A perfectly well-established and honorable journalistic practice is the profile. One sits down with and gets to know somebody in the news. Sometimes profiles include substantial background and outside quotes to get differing opinions of the target's pluses and minuses. Sometimes not. The foremost idea is to let the audience in on some intimate, people-side facets to people already in the news. If they let loose with something outside themselves and that the public has not heard before in news reports, so much the better.
- NPR - Richard Harris - 'Uncertain' Science: Judith Curry's Take On Climate Change ;
So Richard Harris of NPR, or Rick as I've called him since we were both green reporters in San Francisco, sat down with Georgia Tech climate and meteorological researcher Curry. The result fits well within the borders of good profile writing - a focus on the person as well as a few details and nuances - and the voice behind them - of the opinions and activities that put that person in the news. If all you read of science is medical news, the short version of Curry's place in the climate wars is in the middle of an extraordinarily polarized discussion. She refuses to endorse strong actions to stop climate change, yet also refuses to support the canard that global warming is a fraud. She expends, far as I can tell, all her energy in a decidedly polar way: looking for overreaching or holes in research findings and researchers who declare with any actionable certainty that climate change is an urgent problem needing expeditious fixing. She is a gadfly who says gadzooks only about the likes of the IPCC. But, again, she is no science ignoramus. She fully acknowledges that basic physics says more airborne CO2 = a longer residence time for heat at the Earth's surface.
One excellent rundown on Harris's story and general reaction, complete with scathing opinion from some on the scientific side (including from Michael Mann) is here:
- Discover blogs - Collide-a-Scape - Keith Kloor: Climate Puffery ; Kloor's best line is to say of this fray that has Curry in the middle, wringing her hands in uncertainty, that "climate change has become a sport where the most passionate followers belong to one of two opposing teams that really, really hate each other."
The text of the NPR broadcast is not long. Do read it.
[Following graph AMENDED in response to comment from Daniel Griscom] I have a complaint, but not one essential to this being a responsible profile. Harris could have pushed Curry a little harder after she said she "just does not know" and neither does anybody else whether climate is headed for minor or awful or hideous change. She expanded on it after Harris asked her about assertions by others (AGU, IPCC) that humans are, to very high probability, responsible for the observed global temperature trend. She said our contribution "might be around 50 percent or even a little less." OK, let's assume there is only a 50-50 chance at most we're doing it. Why not ask something like, look, if your family planned an adventure vacation with a 50 percent chance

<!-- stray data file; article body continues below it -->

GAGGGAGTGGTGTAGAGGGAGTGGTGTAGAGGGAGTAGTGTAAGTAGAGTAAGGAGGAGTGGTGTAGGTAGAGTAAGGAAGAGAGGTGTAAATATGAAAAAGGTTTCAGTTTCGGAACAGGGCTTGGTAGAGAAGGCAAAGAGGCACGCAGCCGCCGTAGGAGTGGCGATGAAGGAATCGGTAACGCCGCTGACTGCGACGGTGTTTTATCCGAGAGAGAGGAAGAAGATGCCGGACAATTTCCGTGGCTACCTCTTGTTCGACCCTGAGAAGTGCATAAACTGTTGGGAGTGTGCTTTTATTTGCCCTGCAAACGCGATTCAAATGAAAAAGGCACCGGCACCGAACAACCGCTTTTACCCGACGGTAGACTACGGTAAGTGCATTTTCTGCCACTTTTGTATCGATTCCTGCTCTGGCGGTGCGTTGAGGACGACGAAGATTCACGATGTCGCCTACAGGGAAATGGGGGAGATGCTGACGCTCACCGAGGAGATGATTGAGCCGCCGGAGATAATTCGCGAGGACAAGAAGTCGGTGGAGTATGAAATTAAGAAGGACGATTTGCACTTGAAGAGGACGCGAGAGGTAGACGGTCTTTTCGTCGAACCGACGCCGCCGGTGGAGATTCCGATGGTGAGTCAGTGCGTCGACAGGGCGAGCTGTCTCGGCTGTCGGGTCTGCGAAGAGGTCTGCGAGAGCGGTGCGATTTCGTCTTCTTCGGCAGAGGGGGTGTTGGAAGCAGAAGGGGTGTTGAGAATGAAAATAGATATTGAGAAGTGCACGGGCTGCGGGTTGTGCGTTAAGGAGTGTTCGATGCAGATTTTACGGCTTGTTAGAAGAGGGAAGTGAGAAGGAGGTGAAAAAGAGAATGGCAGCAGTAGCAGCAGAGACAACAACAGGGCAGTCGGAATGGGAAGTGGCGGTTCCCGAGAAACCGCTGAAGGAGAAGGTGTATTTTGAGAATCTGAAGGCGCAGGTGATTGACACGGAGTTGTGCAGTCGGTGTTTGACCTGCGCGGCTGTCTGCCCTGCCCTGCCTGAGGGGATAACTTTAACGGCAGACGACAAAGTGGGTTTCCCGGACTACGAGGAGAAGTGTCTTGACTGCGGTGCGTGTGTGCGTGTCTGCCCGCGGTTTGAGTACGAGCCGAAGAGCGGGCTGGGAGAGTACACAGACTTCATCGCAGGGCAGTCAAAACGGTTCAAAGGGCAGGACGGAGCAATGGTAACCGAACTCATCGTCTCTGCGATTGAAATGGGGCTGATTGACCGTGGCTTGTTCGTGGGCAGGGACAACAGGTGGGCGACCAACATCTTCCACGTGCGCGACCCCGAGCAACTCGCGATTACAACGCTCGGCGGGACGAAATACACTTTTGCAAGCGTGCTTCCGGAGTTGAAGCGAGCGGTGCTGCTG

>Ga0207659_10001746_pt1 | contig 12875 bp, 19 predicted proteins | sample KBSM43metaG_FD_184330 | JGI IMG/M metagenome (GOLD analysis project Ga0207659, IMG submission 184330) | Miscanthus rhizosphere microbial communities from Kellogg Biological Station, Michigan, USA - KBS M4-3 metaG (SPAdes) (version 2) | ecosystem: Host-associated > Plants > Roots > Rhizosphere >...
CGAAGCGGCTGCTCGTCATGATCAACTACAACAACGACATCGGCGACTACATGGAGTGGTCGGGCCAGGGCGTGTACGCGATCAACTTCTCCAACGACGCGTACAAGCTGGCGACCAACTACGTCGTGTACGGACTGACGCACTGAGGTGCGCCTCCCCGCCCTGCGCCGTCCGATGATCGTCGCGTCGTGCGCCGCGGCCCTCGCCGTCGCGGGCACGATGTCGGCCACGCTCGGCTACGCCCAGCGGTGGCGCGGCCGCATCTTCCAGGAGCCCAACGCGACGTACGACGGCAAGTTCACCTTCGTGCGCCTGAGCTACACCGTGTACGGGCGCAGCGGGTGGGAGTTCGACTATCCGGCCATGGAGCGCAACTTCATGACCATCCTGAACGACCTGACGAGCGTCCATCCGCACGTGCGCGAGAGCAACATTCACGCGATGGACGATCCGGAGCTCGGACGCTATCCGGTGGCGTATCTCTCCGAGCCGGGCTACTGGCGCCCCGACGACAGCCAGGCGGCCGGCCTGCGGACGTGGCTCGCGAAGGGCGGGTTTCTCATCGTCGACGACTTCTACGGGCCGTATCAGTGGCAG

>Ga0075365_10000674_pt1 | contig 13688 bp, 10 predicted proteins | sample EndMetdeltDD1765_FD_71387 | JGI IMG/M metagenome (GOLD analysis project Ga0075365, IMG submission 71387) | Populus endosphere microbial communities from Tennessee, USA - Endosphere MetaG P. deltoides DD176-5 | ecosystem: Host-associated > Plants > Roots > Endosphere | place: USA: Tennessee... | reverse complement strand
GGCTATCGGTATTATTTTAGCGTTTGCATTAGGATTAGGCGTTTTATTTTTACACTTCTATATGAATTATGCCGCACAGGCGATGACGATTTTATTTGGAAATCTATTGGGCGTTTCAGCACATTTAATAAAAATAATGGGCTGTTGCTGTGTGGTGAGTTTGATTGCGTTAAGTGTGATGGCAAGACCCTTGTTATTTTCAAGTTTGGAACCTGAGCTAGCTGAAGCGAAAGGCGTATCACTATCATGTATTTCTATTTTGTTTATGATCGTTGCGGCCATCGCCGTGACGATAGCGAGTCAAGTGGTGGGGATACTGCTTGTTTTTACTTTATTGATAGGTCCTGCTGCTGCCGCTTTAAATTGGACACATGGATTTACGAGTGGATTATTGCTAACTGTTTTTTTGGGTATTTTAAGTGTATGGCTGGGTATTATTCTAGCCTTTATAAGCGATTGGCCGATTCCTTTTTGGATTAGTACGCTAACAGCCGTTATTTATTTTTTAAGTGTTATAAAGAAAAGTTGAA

your grandchildren would get badly hurt, and a 5 percent chance they'd die, you were taking them into a perilous situation that many exsperts say threatens injury or even death, would you go? I thought not. But that's where we are these days. If one says there is 90 percent chance we done it, and a good chance it will keep going till it makes a good portion of the world unlivable or flooded, denialists will say that's not enough. They want proof. Otherwise, drill and mine away and don't go messing with my freedoms either. Maybe Harris could have asked her whether she's really content to sit by while, with a mere 50-50 risk of mass peril, the world rolls willingly on to this new planet we may be making? Curry seems to be playing hide and seek with the we-really-don't-know line. So? Jeez, who really knows much of anything? At issue is not certainty. It concerns probability and the search for the most likely path to a better, more secure, and freer world for our descendants. (The line-outs are to acknowledge that Dr. Curry's statement referred only to causation of climate change, not to chances that the changes will be severe threats to human and biosphere health. I apologize to readers and to her for for conflating two kinds of odds in the climate issue. See comment from Griscom below/ cp. )
Anybody following this issue must read Curry's own blog post on what Harris told her before the interview, and what he broadcast and wrote. She does not think it has errors.She is irritated that Rick told her he wanted to talk about the details of the slowed rate of atmospheric warming observed for the past ten or 15 years. And that is the sort of thing they talked about, mostly. Her personal asides, grandchildren, her dogs, and her thoughts on the chances that humanity is the main driver of climate change, occupied just a few minutes of interviews that extended across two days near Lake Tahoe. After seeing the article, she writes, "I see this as a missed opportunity to discuss the science and the changing dynamics of the climate debate after climategate....I have to wonder why Harris spent two days talking to me. I guess it took that long to get me to say something about my nieces and nephews."
This sort of reaction will not surprise any seasoned reporters. But in much or reporting there is more than hint of a practice that in retailing is considered sleazy: bait and switch. It is difficult to say if there is any fundamental ethical dimension to that.